“It’s a win win; the consumer will be getting less noise, the agency will be able to offer better service and the airline will be able to sell more.”

A new search platform being developed by Travelport will be based on the principals of Big Data.

While exploiting the data the GDS already has this will rely on agents making sure their customer data is up to date and inputted in the right way.

An open platform and external developer network will also be able to siphon off the data it needs to come up with new products to advance to use of this data.

“It’s about control, brand diversification and options to upsell and cross-sell. These are fundamentally different design principals we are working on,” Warlop said.

“People spend more and more time planning their trips and we need to cater for that consumer behaviour. Why are metasearch sites so often used by consumers?

“Only so much is down to brand and SEO. The other thing a lot of meta sites have developed is an awesome consumer experience, far superior to many OTAs who still look like 2001.”

– See more at:

Opinion: Technology will change the rules by which the industry is run



Technology is going to continue to evolve at a frightening pace and the rules by which the industry has been run are about to change, warns Ken McLeod of Advantage Travel Centres

Every agent should have been in Dublin in October to listen to 600 airline and distribution chain representatives at Iata’s World Passenger Symposium.

Sitting in the audience I realised the possibilities offered by Iata’s New Distribution Capability (NDC) are dwarfed by the challenges facing the industry as it undergoes a fundamental change to distribution, pricing and relationships.

The airline world has been evolving faster than ever.

Systems have been remarkably efficient, but as airlines become more complex and revenue management and yield ever more important, the process is becoming more difficult to control.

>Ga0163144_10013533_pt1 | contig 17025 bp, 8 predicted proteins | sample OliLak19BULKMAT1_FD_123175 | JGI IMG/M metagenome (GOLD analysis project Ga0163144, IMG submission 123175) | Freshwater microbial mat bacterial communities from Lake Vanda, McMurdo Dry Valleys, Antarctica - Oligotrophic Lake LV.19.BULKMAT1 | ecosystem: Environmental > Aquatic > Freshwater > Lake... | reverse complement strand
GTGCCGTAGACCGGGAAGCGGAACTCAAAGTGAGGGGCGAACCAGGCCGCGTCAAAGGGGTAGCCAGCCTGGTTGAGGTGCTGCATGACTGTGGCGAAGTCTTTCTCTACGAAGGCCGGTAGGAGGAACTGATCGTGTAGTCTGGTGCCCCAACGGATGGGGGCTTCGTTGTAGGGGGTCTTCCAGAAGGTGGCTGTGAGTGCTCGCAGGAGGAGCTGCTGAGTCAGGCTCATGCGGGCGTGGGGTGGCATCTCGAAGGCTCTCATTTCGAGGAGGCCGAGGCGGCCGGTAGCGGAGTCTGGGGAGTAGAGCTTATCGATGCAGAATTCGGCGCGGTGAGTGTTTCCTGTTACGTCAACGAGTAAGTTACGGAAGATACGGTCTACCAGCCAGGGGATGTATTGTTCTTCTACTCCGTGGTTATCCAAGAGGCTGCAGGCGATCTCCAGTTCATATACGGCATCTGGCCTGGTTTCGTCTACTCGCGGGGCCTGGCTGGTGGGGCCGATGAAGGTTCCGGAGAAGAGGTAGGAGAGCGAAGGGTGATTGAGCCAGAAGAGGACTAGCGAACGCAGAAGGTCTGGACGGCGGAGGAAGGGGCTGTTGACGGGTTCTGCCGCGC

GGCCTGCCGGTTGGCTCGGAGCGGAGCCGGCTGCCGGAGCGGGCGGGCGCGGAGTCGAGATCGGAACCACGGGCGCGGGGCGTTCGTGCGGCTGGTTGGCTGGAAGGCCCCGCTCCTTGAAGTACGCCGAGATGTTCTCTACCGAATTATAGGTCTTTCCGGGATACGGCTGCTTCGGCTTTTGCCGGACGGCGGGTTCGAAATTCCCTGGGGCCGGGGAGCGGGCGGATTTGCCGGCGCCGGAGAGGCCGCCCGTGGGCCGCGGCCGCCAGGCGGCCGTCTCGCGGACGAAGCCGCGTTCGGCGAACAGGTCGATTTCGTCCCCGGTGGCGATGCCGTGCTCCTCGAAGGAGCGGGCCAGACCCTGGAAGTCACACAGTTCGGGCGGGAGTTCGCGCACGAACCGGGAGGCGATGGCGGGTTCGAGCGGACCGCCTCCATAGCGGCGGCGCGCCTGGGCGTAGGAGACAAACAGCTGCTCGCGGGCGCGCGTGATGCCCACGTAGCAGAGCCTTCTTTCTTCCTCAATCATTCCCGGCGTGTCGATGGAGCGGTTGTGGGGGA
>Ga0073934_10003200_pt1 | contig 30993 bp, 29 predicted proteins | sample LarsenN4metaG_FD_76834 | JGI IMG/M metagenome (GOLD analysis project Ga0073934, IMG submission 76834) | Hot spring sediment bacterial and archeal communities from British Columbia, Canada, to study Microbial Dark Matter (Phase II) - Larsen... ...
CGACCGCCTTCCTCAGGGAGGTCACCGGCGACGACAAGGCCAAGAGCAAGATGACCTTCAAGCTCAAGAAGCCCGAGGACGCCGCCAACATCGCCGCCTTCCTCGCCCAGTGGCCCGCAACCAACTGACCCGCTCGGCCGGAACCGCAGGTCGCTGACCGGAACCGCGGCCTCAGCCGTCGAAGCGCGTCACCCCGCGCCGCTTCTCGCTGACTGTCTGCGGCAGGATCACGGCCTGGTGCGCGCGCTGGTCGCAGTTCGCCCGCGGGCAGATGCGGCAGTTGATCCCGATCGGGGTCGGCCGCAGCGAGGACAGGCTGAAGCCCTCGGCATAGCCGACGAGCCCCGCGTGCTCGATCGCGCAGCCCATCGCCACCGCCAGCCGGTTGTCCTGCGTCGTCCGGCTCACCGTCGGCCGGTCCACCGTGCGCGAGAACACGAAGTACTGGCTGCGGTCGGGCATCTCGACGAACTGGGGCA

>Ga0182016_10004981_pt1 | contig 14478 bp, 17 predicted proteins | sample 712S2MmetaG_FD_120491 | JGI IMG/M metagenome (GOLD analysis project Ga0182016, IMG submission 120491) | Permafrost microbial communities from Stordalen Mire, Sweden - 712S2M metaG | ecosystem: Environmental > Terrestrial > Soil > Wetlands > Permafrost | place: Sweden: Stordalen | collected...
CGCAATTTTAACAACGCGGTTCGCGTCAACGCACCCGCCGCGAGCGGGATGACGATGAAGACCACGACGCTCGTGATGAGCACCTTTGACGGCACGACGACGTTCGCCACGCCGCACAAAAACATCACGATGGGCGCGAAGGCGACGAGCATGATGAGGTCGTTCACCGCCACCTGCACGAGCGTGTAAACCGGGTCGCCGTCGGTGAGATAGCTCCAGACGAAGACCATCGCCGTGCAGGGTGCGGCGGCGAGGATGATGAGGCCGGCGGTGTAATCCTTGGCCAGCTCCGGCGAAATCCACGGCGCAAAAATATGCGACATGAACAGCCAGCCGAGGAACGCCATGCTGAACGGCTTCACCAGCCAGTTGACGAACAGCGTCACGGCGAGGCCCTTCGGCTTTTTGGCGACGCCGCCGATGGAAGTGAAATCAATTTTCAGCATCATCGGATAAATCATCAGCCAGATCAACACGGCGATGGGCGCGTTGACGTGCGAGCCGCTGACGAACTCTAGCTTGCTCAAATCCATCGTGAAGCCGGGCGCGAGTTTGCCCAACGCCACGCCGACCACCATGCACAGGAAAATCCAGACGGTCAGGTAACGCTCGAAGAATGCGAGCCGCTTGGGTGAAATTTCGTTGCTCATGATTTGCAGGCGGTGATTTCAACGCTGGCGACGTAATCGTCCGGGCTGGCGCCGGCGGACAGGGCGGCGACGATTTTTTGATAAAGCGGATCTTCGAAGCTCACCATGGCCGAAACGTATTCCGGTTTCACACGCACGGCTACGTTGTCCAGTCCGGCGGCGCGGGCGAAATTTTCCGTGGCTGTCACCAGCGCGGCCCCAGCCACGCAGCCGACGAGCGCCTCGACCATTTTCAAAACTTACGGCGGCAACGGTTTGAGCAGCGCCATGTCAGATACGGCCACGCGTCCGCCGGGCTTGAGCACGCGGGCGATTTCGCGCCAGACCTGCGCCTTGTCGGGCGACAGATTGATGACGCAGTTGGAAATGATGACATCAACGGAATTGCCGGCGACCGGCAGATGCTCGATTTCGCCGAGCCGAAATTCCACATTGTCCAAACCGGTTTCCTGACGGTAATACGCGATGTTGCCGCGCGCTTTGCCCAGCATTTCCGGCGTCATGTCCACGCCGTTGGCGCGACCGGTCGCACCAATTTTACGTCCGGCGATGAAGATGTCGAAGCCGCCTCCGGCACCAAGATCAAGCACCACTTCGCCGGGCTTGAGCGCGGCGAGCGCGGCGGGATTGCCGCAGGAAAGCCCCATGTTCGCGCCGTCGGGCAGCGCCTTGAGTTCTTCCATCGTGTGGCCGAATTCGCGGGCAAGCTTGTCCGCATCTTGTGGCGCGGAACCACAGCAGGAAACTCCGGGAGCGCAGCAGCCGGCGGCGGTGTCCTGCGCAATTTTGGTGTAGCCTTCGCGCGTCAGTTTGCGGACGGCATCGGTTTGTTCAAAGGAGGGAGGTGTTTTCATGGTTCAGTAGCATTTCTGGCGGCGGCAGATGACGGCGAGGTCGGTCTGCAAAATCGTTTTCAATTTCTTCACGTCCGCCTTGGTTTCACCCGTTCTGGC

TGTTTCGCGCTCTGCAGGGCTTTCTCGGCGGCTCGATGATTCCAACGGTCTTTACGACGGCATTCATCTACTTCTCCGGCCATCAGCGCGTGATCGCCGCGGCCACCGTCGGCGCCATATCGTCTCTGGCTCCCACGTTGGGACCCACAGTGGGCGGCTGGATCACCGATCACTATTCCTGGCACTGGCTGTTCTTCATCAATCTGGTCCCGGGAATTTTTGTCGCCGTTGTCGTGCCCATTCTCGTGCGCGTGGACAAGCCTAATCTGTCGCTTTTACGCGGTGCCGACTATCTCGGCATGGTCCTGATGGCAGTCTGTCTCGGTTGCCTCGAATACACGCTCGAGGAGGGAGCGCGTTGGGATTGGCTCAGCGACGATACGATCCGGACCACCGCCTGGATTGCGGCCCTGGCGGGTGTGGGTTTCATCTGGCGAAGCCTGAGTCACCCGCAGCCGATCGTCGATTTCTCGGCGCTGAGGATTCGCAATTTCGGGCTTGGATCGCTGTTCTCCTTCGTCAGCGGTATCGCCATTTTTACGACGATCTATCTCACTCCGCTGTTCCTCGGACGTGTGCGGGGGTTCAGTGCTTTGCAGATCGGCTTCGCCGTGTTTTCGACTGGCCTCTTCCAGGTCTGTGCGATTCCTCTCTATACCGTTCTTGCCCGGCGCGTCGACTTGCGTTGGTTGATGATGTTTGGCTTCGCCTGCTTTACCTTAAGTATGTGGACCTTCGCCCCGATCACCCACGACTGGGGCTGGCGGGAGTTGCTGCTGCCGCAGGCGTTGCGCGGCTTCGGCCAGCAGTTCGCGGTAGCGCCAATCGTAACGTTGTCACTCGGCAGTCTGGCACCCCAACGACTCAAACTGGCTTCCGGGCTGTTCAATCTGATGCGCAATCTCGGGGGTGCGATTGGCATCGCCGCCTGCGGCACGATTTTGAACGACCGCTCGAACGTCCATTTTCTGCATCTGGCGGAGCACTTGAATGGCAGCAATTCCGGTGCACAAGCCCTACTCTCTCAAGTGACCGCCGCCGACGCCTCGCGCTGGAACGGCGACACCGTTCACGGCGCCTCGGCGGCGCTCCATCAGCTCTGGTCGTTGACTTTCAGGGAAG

NDC was discussed in almost every session at the symposium. While we know change is on the way, the questions raised were what will it look like and how fundamental will it be?

Only in one of the final sessions did we hear GDS, agency, airline and corporate representatives agree that collaboration, transparency and value have to be at the heart of any change.

Diversity of opinion

The GDSs were well represented throughout and talked some sense, especially the fact that customers’ trips are not just only airline seats but also hotels, car rental and many other services.

The airlines are fixated on reducing the cost of distribution and raising more revenue through ancillary sales. However, you only have to consider some of the statements made over the three days to understand the diversity of opinion:

“Airlines have less control on pricing than almost any other industry.”

“NDC is a key component of change in revenue management.”

“It’s not about the price of the ticket. It’s about what passengers will pay in total for the travel experience.”

“There is a complete lack of trust between stakeholders on NDC.”

“The marketplace must determine solutions.”

“Who is paying for all this?”

NDC is only part of a creative and technological evolution that will impact an industry that has lived, until now, with margins of $2.50 per seat.

As one speaker pointed out: “Starbucks make that on every cup of coffee.”

No understanding at the top

It reminded me of something B&Q is experimenting with: trialling different pricing for the same products on different days of the week, with products more expensive at weekends and cheaper on quiet days.

This leads to a variety of pricing elements for loyal customers and allows the company to link offers such as two for one to certain clients.

Why is B&Q doing this now? The technology available makes it easy.

Technology is going to continue to evolve at a frightening pace. The rules by which the industry has been run are about to change.

On leaving Dublin, I had mixed feelings. On the one hand, a lot was achieved in understanding the challenges. But I couldn’t help thinking those at the top of the tree do not get the message.

My opinion is that travel management companies and agents are not ready for the change. It will happen soon, maybe gradually to begin with, but many will be taken by surprise.